Moscoso and his men eventually abandoned the attempt to pass through Texas and turned around and went back towards the Mississippi River. Following the admission of Texas as a state in 1845 the Caddo were relocated to Indian Territory north of their ancestral homeland. Today Caddo Nation capital sits in Binger, Oklahoma with approximately 6,000 enrolled members. This Caddo site was originally recorded in the 1930s but was forgotten until recently. The site’s rediscovery by TxDOT means they can move forward with preserving the location and artifacts recovered, which include engraved ceramics, rare obsidian artifacts, and other stone tools in addition to the fascinating metal fragment. [Lee F. Reissig, TxDOT Environmental Affairs Division]

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Object: Rock art reproduction

I-0603a
Rock Painting reproduction
Native American
Langtry, TX.
Materials: Stone, Red Paint

This is a reproduction of a piece of cave art found at Bonfire Shelter in Eagle Cave near Langtry, Texas. Eagle cave is located in Mile Canyon, commonly referred to as Eagle Nest Canyon, which is a tributary canyon of the Rio Grande entering on the north side of the river just downstream from Langtry, Texas. Eagle Canyon gets its name from a pair of nesting eagles in the region. The canyon has been an important area of many archaeological and geological expeditions over the past century due to the region’s rich history of early human inhabitants and rock art.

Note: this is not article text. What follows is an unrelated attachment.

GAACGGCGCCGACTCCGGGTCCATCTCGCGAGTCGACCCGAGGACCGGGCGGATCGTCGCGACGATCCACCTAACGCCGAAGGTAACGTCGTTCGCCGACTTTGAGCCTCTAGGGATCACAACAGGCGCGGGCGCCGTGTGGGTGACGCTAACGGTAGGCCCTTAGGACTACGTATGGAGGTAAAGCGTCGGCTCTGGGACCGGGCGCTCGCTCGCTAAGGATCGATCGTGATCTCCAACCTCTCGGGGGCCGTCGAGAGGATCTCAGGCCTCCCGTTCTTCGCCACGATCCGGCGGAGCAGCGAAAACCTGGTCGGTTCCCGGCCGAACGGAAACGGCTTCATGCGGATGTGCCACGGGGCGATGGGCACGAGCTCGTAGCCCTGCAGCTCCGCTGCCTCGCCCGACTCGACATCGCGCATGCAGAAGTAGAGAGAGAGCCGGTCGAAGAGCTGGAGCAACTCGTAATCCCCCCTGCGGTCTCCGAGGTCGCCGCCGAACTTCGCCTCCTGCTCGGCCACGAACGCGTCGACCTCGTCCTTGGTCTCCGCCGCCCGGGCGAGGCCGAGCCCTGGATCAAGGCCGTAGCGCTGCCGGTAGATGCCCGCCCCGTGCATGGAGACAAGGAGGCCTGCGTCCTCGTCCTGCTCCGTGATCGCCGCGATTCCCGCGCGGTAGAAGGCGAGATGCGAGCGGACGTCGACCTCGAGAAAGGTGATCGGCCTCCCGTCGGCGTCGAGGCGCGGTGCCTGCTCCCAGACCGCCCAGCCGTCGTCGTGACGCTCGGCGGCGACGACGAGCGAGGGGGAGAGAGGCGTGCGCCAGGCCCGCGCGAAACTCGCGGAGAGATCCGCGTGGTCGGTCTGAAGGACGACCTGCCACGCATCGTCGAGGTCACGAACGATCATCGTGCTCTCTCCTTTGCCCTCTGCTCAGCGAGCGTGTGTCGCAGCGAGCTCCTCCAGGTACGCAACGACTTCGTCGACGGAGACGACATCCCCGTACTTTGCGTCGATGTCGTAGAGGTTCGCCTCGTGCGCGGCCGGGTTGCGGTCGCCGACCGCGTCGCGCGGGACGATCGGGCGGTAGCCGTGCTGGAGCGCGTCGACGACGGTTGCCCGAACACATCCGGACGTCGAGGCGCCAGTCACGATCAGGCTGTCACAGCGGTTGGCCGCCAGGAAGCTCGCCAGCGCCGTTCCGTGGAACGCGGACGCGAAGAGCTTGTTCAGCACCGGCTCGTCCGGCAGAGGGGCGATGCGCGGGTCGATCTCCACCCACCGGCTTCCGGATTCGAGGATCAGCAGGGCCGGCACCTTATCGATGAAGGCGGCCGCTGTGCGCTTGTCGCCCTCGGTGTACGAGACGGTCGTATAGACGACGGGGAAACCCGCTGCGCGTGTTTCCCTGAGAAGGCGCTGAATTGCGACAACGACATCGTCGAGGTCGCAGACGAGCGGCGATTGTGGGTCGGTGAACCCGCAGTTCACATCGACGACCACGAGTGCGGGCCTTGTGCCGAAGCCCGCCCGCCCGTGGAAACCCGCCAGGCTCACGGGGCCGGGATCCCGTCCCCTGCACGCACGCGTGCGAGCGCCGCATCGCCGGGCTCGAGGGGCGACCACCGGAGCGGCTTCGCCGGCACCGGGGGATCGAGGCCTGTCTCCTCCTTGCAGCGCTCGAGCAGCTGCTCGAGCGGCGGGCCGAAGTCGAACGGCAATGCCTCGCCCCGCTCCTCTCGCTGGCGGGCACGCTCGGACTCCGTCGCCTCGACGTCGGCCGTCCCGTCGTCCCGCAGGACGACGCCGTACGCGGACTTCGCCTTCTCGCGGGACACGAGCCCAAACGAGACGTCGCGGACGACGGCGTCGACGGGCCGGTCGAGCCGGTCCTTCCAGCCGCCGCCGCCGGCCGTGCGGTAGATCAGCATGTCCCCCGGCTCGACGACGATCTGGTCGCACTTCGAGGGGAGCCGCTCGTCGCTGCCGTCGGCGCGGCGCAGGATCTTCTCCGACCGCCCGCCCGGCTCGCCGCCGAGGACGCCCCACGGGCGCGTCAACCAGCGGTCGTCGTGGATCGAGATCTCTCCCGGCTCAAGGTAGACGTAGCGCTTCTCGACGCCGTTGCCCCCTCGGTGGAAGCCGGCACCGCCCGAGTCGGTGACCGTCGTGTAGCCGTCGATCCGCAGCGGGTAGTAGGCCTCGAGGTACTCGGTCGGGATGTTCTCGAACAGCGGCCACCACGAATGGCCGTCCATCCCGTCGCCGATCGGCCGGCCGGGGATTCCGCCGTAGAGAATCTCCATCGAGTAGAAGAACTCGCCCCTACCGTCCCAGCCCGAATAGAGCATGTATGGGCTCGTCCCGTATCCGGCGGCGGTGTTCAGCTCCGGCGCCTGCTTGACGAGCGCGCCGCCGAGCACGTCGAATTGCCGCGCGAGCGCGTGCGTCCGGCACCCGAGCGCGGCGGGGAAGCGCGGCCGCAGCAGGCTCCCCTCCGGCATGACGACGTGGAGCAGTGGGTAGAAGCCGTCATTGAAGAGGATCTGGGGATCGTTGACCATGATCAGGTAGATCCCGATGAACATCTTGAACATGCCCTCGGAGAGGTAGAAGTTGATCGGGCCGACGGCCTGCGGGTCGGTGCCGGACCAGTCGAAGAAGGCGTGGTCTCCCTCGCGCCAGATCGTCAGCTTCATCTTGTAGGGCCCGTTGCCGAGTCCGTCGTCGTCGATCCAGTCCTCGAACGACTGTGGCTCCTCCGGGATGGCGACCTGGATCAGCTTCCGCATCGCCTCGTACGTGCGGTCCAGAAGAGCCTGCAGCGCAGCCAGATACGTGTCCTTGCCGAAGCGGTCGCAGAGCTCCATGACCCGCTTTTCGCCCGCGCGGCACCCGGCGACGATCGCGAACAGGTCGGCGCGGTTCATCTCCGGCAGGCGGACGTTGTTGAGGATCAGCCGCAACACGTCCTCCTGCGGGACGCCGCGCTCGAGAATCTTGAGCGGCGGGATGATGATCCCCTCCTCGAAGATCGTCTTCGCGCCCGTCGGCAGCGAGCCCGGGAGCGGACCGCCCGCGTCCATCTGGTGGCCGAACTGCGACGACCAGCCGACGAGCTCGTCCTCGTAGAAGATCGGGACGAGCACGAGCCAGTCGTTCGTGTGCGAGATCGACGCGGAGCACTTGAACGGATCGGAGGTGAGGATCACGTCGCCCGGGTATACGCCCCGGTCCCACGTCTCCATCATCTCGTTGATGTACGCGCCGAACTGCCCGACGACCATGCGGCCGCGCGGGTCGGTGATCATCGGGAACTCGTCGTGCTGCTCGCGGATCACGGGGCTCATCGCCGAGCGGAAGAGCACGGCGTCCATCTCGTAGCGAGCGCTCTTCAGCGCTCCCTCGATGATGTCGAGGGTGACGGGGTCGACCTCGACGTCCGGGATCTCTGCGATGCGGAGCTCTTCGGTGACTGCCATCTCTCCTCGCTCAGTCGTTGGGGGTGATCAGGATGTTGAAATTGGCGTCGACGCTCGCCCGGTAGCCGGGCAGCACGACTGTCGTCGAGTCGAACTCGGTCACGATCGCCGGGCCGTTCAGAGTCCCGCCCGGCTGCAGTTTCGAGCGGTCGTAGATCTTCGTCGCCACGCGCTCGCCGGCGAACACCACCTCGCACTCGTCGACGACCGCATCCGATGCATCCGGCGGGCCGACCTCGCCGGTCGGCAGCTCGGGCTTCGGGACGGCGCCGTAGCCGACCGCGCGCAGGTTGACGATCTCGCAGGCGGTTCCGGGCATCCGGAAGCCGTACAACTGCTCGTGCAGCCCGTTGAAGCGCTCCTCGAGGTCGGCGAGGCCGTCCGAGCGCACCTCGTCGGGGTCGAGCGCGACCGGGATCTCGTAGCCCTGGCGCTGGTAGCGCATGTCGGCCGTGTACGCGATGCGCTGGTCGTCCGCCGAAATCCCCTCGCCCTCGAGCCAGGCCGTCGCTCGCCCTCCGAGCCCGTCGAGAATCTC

Smith rock shelter in McKinney Falls State Park, Texas. Image by Larry D. Moore, via Wikimedia Commons.

Cave paintings are found across the world from state-parks in North America, to Europe, Africa, Asia and Australia. Often these cave paintings outline stories of hunting and gathering, fishing, or natural disasters.  The Lower Pecos region in southwest Texas is home to several examples of rock art from Texas’s ancient past. In fact, many of the paintings found in these caves give us a glimpse of the type of animals that were around during the time of these ancient peoples. It is possible that some of these paintings were made by the Clovis people who inhabited Texas during the time when the woolly mammoths roamed the earth, 11,000 years ago. These ancient Texas inhabitants hunted Woolly Mammoths and other creatures for food, clothes, and tools. They would have used caves, ridges, or bluff shelters, like the one shown on the right, to protect themselves from weather and animals.

Paints made were by mixing plants and/or animal blood with different types of clay and dirt. For example, the paint for many red cave markings is made with iron oxide called red ochre, a pigment found in many medieval art works. The ancient artists would use their hands, fingers, or objects from the ground to create shapes on the wall. They also would have used animal hair and bones from the animals that they hunted for brushes or as tools to carve into the rock wall. The ancient indigenous people were very interested in the animals they hunted depicting some possible traits of the Animism religion which dates to the Stone Age.